3.       What pains and perils must internal staff (i.e. marketers, business/brand, IT pros, web developers, technical architects) and agency partners suffer through today to keep your websites, mobile sites, mobile applications and other multichannel customer experiences running? At what cost to the enterprise? At what cost to marketing? At what cost to your customers’ digital experiences? Understand this, and you’ll understand at least some of what a new WCM must deliver by way of capabilities, ease of use, and specific functionality.

To be blunt, WCM initiatives frequently fail not because of technology but because buyers don’t start by answering some fundamental questions around challenges, opportunities and needs. WCM software and the application ecosystem that surrounds digital experience delivery is complex. Simply throwing software at the problem isn’t the answer.

So let me ask a different question than the one we started with: What has worked for your organization in selecting a new WCM solution?

What steps did you take to do it right?

Or what didn’t you do that caused you trouble? We’d all love to hear your comments below.

Comments

Has the Forrester WAVE gone 'Top Gear' on us ?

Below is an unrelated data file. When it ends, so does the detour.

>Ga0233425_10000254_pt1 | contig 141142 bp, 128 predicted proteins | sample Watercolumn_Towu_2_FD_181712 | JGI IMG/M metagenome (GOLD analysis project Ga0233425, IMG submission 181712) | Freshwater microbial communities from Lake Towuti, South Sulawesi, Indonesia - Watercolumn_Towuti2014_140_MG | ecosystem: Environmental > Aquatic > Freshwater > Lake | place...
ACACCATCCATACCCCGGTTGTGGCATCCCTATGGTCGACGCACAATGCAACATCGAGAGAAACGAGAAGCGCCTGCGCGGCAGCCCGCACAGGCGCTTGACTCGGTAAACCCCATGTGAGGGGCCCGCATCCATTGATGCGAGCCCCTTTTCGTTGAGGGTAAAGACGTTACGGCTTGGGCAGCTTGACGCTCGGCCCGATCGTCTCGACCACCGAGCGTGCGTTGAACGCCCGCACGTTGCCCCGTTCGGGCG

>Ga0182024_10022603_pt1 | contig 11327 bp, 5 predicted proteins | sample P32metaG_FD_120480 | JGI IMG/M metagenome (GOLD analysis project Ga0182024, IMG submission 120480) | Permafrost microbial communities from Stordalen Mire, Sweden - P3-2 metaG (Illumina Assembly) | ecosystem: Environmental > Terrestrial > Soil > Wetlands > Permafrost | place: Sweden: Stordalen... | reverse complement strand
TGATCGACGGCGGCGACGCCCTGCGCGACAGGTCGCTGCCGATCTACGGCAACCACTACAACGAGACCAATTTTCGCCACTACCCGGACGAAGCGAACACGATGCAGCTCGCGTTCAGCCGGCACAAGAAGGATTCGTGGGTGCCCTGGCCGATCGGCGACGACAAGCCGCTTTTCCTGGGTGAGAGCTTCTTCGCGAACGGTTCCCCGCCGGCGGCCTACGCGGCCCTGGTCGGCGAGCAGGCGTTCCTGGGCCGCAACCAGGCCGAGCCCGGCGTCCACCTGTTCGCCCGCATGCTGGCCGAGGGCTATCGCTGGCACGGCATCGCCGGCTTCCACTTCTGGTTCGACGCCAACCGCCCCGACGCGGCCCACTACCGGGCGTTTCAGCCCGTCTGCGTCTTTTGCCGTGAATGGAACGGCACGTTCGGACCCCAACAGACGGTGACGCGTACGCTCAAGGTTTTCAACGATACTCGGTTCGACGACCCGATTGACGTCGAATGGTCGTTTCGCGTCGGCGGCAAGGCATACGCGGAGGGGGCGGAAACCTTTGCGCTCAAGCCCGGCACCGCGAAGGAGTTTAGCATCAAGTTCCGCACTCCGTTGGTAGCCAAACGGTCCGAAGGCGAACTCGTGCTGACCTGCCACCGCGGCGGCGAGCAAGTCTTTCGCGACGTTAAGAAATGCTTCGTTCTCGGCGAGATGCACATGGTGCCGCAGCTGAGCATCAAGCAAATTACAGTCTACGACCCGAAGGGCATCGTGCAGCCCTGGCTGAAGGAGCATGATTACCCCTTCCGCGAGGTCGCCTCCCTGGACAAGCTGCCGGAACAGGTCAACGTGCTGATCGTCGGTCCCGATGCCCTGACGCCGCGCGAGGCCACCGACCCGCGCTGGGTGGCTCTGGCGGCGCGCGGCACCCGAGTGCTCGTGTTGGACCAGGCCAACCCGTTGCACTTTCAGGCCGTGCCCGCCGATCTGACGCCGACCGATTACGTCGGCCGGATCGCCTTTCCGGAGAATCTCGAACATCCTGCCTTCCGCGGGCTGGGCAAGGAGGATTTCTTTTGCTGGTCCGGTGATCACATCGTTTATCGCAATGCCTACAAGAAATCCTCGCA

Its a catch 22 of the Forrester (and Gartner) reports that by selecting predominantly 'expensive' CMS solutions - you have the world thinking we all need a Ferrari to drive to school in. You plead the case above one way - but then sell a report that abandons anything but the 'club' you have chosen for evaluation.

There was an interesting tipping point about five years ago where the reports went from 'supporting materials' in an evaluation process as you suggest you would like it to be to 'a mechanism to limit the number of CMS solutions we even need to look at' - given that most analysts admit there are too many CMS solutions to look at in detail - it follows that the customer finds the same challenge - and wrongly (imo) uses the likes of the Wave to 'look no further' - alas inadvertantly these reports have become the defacto short list for consideration for a lot of 'lazy' companies. Great if youre in the club - not so great if you are not.

More significantly is that a bizarre consequence of this was that a market that had started to commoditise due to the number of CMS solutions on offer (traditional market forces at play) - started to get more expensive as the 'club' only contained expensive solutions. So you guys are effectively helping CMS stay expensive !!